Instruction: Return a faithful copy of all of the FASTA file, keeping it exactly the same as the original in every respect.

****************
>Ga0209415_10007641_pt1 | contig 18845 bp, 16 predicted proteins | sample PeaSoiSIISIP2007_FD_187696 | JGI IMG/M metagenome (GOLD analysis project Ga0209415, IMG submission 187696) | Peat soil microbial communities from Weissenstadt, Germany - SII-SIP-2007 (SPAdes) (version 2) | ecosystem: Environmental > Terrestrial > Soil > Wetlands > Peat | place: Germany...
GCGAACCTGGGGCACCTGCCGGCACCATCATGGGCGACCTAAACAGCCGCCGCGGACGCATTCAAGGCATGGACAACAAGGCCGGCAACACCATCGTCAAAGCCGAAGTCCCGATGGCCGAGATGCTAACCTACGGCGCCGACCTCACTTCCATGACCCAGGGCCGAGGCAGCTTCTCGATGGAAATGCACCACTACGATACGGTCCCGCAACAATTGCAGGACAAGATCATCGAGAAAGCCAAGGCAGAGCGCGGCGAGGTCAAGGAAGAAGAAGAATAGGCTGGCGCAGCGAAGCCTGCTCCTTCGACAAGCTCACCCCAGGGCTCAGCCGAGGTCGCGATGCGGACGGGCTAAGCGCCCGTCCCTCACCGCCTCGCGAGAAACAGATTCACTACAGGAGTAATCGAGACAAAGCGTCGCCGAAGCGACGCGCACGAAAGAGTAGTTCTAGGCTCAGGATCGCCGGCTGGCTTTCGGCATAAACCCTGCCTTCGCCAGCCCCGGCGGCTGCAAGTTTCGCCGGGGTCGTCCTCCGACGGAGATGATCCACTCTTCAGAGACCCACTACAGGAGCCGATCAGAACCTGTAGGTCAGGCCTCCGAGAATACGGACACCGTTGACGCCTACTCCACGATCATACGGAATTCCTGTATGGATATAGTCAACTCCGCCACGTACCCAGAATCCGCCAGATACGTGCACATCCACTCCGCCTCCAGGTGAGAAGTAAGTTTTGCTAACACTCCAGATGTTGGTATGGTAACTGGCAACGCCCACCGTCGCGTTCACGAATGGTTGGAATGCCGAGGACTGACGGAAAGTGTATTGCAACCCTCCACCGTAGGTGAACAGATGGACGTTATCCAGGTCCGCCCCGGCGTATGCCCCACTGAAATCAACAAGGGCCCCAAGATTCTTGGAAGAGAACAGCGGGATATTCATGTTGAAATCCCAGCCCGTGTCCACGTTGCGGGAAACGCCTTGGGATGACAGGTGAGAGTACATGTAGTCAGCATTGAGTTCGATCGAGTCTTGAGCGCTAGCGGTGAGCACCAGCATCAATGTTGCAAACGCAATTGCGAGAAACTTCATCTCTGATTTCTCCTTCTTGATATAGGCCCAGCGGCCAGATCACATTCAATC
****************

>Ga0209415_10007641_pt1 | contig 18845 bp, 16 predicted proteins | sample PeaSoiSIISIP2007_FD_187696 | JGI IMG/M metagenome (GOLD analysis project Ga0209415, IMG submission 187696) | Peat soil microbial communities from Weissenstadt, Germany - SII-SIP-2007 (SPAdes) (version 2) | ecosystem: Environmental > Terrestrial > Soil > Wetlands > Peat | place: Germany...
GCGAACCTGGGGCACCTGCCGGCACCATCATGGGCGACCTAAACAGCCGCCGCGGACGCATTCAAGGCATGGACAACAAGGCCGGCAACACCATCGTCAAAGCCGAAGTCCCGATGGCCGAGATGCTAACCTACGGCGCCGACCTCACTTCCATGACCCAGGGCCGAGGCAGCTTCTCGATGGAAATGCACCACTACGATACGGTCCCGCAACAATTGCAGGACAAGATCATCGAGAAAGCCAAGGCAGAGCGCGGCGAGGTCAAGGAAGAAGAAGAATAGGCTGGCGCAGCGAAGCCTGCTCCTTCGACAAGCTCACCCCAGGGCTCAGCCGAGGTCGCGATGCGGACGGGCTAAGCGCCCGTCCCTCACCGCCTCGCGAGAAACAGATTCACTACAGGAGTAATCGAGACAAAGCGTCGCCGAAGCGACGCGCACGAAAGAGTAGTTCTAGGCTCAGGATCGCCGGCTGGCTTTCGGCATAAACCCTGCCTTCGCCAGCCCCGGCGGCTGCAAGTTTCGCCGGGGTCGTCCTCCGACGGAGATGATCCACTCTTCAGAGACCCACTACAGGAGCCGATCAGAACCTGTAGGTCAGGCCTCCGAGAATACGGACACCGTTGACGCCTACTCCACGATCATACGGAATTCCTGTATGGATATAGTCAACTCCGCCACGTACCCAGAATCCGCCAGATACGTGCACATCCACTCCGCCTCCAGGTGAGAAGTAAGTTTTGCTAACACTCCAGATGTTGGTATGGTAACTGGCAACGCCCACCGTCGCGTTCACGAATGGTTGGAATGCCGAGGACTGACGGAAAGTGTATTGCAACCCTCCACCGTAGGTGAACAGATGGACGTTATCCAGGTCCGCCCCGGCGTATGCCCCACTGAAATCAACAAGGGCCCCAAGATTCTTGGAAGAGAACAGCGGGATATTCATGTTGAAATCCCAGCCCGTGTCCACGTTGCGGGAAACGCCTTGGGATGACAGGTGAGAGTACATGTAGTCAGCATTGAGTTCGATCGAGTCTTGAGCGCTAGCGGTGAGCACCAGCATCAATGTTGCAAACGCAATTGCGAGAAACTTCATCTCTGATTTCTCCTTCTTGATATAGGCCCAGCGGCCAGATCACATTCAATC